PB Note: Got this really intriguing guest post from Chicago-area commercial freelancer Melanie Jongsma – a great thought-starter to get your creative wheels turning. I invite you to view it not as one about someone doing “memorial folders,” but rather, as the story of someone who looked beyond the typical commercial writing box and found an income opportunity where most people wouldn’t. Ideally, it should make you go, “Hmmmm…what other arenas might I have overlooked that could be turned into a profitable copywriting direction?”

And no, projects like the ones described below won’t make you rich, but for the time expended, they’re great little “slot-ins” to keep your commercial freelancing plate full. And, again, what other even juicier untapped venues might be out there?

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My best friend’s mother died unexpectedly in 2006. I sat with her and her family as they sorted through photos and told stories through their tears. There’s not much you can do to help in a situation like that, but I did the one thing I could: I designed and wrote the funeral program.

Three years later, when my friend’s father died, I was able to help with his funeral program too. It turned out to be a keepsake that the whole family treasured.

In both of those situations, Funeral Director Mike Matthysse (of Matthysse Kuiper DeGraaf Funeral Homes) expressed appreciation for the work I had done. He recognized what a value this service would be to other grieving families, so we began to talk about how personalized memorial folders could become a service option for Matthysse Kuiper DeGraaf’s existing ministry.

A proposal that worked for both of us

Having learned a lot from Steve Slaunwhite about pricing, I sent Mike a carefully crafted proposal. Mike liked what I had to offer, and he wanted to hire me, but he couldn’t meet the price I had quoted. So I adjusted the quote to make it work for both of us—that is, I brought my price down, but I also decreased the time I would need to invest. For example, I reduced the number of revisions Mike could expect from me, eliminated stock photography options, and asked if there were parts of the work his staff could handle. In the end, we came up with an arrangement that looks like this:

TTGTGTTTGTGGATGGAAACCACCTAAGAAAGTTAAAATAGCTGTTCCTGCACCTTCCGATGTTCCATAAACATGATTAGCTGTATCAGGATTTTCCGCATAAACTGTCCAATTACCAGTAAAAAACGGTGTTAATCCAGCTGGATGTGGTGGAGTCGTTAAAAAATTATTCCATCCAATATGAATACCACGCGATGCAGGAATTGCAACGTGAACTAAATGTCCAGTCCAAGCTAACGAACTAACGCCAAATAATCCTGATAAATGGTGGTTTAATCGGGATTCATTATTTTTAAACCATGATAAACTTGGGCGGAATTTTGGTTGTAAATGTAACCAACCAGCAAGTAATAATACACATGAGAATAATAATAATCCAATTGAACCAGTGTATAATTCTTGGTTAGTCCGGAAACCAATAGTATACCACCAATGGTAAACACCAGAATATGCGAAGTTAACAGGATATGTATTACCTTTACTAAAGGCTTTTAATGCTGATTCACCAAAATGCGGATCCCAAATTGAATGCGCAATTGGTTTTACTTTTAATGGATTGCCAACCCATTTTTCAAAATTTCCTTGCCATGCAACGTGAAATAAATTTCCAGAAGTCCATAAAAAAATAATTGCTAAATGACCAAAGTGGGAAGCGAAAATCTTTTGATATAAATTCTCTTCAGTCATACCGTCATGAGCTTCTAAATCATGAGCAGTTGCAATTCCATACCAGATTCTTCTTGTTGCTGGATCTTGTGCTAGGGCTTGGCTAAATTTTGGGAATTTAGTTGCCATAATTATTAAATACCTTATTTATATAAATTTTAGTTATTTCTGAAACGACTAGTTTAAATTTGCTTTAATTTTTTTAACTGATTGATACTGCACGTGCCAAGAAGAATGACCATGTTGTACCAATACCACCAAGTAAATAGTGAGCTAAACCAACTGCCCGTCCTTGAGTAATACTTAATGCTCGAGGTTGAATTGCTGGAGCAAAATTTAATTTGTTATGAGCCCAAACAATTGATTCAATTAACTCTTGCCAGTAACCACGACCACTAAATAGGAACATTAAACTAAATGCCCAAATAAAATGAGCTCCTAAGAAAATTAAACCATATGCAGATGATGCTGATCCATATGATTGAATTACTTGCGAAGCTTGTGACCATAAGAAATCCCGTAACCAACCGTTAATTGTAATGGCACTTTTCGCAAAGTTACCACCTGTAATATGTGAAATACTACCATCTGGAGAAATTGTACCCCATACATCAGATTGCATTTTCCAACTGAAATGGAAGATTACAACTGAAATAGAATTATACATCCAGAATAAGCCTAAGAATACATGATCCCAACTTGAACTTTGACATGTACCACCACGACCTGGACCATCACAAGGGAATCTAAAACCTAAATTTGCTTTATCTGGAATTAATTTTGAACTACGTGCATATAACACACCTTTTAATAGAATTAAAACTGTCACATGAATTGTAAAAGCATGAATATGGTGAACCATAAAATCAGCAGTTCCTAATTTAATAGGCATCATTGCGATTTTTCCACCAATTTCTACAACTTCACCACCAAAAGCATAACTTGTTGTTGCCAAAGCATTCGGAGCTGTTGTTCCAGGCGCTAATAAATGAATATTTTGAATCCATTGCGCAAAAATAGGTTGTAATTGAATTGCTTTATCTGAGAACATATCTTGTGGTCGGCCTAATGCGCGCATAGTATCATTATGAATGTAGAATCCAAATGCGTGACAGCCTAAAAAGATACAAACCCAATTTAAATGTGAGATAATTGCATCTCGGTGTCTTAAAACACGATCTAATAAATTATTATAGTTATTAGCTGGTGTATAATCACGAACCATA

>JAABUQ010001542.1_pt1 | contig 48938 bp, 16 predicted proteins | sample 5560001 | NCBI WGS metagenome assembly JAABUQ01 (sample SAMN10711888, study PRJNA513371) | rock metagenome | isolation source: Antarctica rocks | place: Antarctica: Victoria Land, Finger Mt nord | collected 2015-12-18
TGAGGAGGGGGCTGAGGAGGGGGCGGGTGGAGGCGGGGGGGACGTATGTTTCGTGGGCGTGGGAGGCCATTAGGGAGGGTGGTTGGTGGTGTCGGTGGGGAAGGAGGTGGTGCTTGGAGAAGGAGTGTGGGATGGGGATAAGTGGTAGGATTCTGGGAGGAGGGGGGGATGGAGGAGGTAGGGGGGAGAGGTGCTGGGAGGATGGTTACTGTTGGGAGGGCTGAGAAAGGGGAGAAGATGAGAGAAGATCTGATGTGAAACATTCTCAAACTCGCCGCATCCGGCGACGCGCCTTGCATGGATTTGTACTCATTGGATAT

• The staff at Matthysse Kuiper DeGraaf gather photos and information from the family, scan everything, and email it to me all with the specifics of the funeral service.
  • Matthysse Kuiper DeGraaf also posts their clients’ obituaries on the MKD website, so I’m able to access that information if I need additional details.
  • I review all the info, clean up the photos, write a “life story,” and lay everything out in a format that Mike’s staff will be able to print in-house without having to worry about trimming.
  • Mike shows a proof to the family and then emails me any corrections that need to be made.
  • I email the final version of the PDF along with an invoice.

For the above, Mike pays me $250. At first, this amount did not represent $50/hour, but now that I have my systems and templates in place, the work goes faster, so I make about $75/hour per memorial folder.

A few things I’ve learned

I’ve done several of these customized memorial folders since arriving at an agreement with Mike, and here are a few things I’ve learned:

  • Good questions are important. Because I’m not present at the family interviews Mike and his staff conduct, it’s been a huge help that they are willing to include some additional questions from me. These help fill in the blanks, so I can add some color to the deceased’s life story.
  • Work like this requires quick turnaround. Mike wants to be able to show the family a proof within a day or two, so sometimes I’m working late to get it to him on time.
  • Mike and his team were already providing a valuable service before I came along. My role is simply to add to what they already do so well.
  • Families really do appreciate having this special keepsake. It requires some sensitivity, intuition, and empathy to get the writing right, but it really blesses the people who receive it. And that’s good for Mike’s reputation as well as mine.

I planned to pitch the idea to other funeral directors in my area, now that I have some well-received samples to show. But I’m hesitant because of the quick turnaround required. I wouldn’t want to put myself in a position where I need to produce two or three customized memorial folders in a day, in addition to other jobs I have!

A question for fellow writers

This income opportunity developed out of a desire to use my writing skills to help my friend and her family through a difficult time. It’s turned into a frequent (though unpredictable) paycheck with potential for expansion. That makes me wonder… Have there been other times my writing has helped someone, and I’ve overlooked a possible freelance market?

What kinds of writing “favors” have you done for friends that might represent business opportunities?